Whilst many foreigners may find this dish a little too much on their first try, it’s a staple of southern Thai cuisine and the typical southern Thai ingredients of dried chillies, galangal, turmeric and kaffir leaves give it a strong kick. An extremely spicy and salty curry, the sauce is made from fermented fish innards and also contains fish, pumpkin, eggplant, yardlong beans and bamboo shoots. Not for the faint hearted, you’ll find this dish for sale in local markets and will be sure to impress the vendor if you buy it.
A dish that’s popular in the south but harder to come by elsewhere, khao yam is a tossed-salad dish consisting of rice, herbs, vegetables, fish entrails and a fermented fish sauce called “budu“, which has a distinctive, salty-fishy taste with just a pinch of sweetness. The flavours complement one another, making it an easy dish to eat.
Whilst this dish is available in other cities, nobody makes it quite like the south of Thailand. A favourite of the south’s large Muslim community, khao mok gai sees turmeric-infused yellow rice served alongside chicken, all cooked together in the same pot with the turmeric flavour spreading to and staining the soft chicken. Garnished with fried shallots and cucumber and served with a sweet chilli sauce, it’s a dish that alone makes it worth coming down south.
A tamarind-soured and spicy orange-coloured curry, gaeng som gets its rich colour from turmeric and is extremely popular in the south of Thailand. A thin curry, it’s typical to find fish, prawns or pork inside, as well as pineapple, bamboo shoots and papaya. It can be enjoyed as breakfast, lunch or dinner. A version exists elsewhere in Thailand, gaeng leuang, but southern Thais will argue their dish is better and is enjoyed best in the southern heartlands.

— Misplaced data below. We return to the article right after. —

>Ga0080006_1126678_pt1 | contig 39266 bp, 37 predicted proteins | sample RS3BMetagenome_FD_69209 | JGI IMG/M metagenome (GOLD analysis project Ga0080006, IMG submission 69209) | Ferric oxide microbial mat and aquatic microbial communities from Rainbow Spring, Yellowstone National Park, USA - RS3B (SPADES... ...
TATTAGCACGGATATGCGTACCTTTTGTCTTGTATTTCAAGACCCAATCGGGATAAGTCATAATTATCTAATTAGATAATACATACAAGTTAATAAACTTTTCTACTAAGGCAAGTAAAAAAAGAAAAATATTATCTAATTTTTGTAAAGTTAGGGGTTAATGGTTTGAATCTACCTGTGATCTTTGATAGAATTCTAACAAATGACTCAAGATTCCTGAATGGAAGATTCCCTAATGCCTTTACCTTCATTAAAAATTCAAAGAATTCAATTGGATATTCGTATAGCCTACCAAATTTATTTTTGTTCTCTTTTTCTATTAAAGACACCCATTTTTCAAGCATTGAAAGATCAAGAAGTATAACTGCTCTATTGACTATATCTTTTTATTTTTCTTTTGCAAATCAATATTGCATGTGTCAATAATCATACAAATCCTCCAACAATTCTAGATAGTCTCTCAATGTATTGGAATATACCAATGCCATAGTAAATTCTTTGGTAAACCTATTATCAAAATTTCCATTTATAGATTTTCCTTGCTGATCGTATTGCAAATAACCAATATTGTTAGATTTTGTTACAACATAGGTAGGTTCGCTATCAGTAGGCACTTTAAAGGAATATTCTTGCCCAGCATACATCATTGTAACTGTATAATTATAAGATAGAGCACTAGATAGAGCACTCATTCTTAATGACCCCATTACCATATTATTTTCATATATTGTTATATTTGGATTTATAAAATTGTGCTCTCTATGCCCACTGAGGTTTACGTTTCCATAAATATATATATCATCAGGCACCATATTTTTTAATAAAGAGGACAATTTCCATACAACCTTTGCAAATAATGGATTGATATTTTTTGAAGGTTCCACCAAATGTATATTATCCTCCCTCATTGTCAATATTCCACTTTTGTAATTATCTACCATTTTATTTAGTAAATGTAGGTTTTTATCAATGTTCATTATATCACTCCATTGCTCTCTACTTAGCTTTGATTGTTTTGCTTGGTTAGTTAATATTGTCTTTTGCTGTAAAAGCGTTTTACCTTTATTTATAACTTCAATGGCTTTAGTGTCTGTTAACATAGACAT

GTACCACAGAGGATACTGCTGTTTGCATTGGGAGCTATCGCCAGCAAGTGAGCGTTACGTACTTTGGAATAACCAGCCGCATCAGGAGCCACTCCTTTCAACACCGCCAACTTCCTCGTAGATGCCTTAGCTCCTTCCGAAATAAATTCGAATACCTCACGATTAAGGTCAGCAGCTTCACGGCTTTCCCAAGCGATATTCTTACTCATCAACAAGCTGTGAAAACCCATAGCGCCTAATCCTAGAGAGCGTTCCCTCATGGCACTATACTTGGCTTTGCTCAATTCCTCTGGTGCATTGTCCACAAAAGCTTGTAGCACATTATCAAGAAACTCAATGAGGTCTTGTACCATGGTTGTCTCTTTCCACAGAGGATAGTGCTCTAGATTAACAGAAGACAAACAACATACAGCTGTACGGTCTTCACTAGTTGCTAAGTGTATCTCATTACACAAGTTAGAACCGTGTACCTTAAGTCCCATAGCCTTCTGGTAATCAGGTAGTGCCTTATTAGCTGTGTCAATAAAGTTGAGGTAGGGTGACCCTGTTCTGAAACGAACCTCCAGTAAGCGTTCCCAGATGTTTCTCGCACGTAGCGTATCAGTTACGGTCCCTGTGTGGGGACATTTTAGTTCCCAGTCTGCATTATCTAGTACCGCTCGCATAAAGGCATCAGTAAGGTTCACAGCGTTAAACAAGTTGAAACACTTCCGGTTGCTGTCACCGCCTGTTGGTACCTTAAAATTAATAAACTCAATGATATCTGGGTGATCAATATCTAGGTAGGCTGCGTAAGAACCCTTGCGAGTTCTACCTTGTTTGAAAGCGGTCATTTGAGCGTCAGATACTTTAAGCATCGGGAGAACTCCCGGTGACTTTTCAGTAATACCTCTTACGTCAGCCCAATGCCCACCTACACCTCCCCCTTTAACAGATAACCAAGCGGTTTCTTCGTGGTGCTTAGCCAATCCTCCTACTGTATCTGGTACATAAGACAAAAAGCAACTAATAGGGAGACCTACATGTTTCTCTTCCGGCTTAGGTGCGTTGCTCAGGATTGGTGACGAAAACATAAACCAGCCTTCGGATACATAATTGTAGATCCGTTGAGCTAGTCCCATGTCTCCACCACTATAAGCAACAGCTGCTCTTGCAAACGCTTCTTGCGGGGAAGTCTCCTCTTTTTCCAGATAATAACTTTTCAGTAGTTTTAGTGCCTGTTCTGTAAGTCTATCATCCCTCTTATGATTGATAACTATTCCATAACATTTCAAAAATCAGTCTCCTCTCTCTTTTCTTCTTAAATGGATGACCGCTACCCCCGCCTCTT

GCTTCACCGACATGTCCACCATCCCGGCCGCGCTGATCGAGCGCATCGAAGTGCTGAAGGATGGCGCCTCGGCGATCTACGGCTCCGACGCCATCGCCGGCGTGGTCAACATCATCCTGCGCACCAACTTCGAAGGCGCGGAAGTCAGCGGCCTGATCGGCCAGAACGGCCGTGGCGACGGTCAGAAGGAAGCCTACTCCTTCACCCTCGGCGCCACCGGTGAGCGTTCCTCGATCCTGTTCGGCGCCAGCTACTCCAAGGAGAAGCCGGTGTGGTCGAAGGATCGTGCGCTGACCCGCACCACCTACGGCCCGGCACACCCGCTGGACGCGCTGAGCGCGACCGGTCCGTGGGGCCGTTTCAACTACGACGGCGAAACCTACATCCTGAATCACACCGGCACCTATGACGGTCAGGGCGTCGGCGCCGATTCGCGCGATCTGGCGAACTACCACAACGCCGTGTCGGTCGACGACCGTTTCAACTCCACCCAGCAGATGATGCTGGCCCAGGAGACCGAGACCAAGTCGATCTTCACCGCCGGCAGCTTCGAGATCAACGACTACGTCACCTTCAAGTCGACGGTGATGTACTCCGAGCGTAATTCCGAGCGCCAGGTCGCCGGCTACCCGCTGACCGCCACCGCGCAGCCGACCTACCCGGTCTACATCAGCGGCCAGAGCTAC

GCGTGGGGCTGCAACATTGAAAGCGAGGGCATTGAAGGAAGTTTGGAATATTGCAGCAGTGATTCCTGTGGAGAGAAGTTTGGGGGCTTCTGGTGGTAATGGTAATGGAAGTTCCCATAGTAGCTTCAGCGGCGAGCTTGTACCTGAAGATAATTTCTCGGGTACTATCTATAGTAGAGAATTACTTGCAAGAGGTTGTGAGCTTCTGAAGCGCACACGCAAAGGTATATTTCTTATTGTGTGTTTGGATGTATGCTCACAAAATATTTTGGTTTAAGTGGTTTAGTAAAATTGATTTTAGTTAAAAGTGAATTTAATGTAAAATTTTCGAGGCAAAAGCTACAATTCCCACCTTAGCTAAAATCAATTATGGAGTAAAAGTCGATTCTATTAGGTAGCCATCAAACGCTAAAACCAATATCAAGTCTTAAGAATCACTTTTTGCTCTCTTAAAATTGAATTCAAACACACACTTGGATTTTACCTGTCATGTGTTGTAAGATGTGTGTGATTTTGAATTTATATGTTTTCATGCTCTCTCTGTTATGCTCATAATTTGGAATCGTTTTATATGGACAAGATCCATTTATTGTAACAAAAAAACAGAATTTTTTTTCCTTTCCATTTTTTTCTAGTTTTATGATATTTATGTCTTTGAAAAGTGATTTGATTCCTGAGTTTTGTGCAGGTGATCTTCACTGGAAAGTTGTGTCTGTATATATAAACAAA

Hoi Chak Teen, or wing shell, is a popular seafood shelled snack that’s almost exclusively found in Thailand. Boiled and served in their shells on a plate, they’re a popular casual snack that are eaten with a toothpick, and it’s commonly served alongside a green sauce made from garlic, chillies, lime and fish sauce – perfect and delicious for dipping. A must-try when visiting Krabi and other coastal towns.
Unlike the thin gaeng som, gaeng kua kling is a dry curry that’s extremely spicy. The curry is made from chilli, pepper, lemongrass, garlic, turmeric, galangal, salt and shrimp paste, which combine to make a paste that even Thais will struggle to eat without sweating. The meat – usually beef, pork or chicken – is roasted with kaffir leaves and the curry paste, absorbing the spice in the process.
Made with sataw – a bean that rivals durian in the smell stakes – that’s fried alongside shrimp paste and meat, gaeng sataw is a popular and healthy choice that’s sure to go down a treat in any southern restaurant. Once eating, you’ll soon forget the smell of the beans and instead be focusing on their delicious taste and the spice of the curry. Crunchy, delicious and a perfect curry ingredient, sataw are a delicious bean and gaeng sataw is a great dish to taste on your travels.
Whilst nam prik is available all over Thailand, nam prik kapi is a variation that’s only available in the south. Consisting of shrimp paste, chilli, red onions, lemon, sugar and garlic, it has a salty, sour taste though sweet hints just about come through. Despite the strong smell, it’s popular to eat alongside vegetables for dipping, fried fish or rice for a simple yet delicious meal and a way to make a bland dish a little bit more exciting.
There can’t be a post about southern Thai dishes without a nod to seafood as a whole. The south of Thailand has plenty of coastal towns and is therefore home to some of the best, freshest seafood available in the country. From crabs to fish, shrimp to squid, and whether it’s in a curry or on the grill whole, seafood from the south is the best in the land.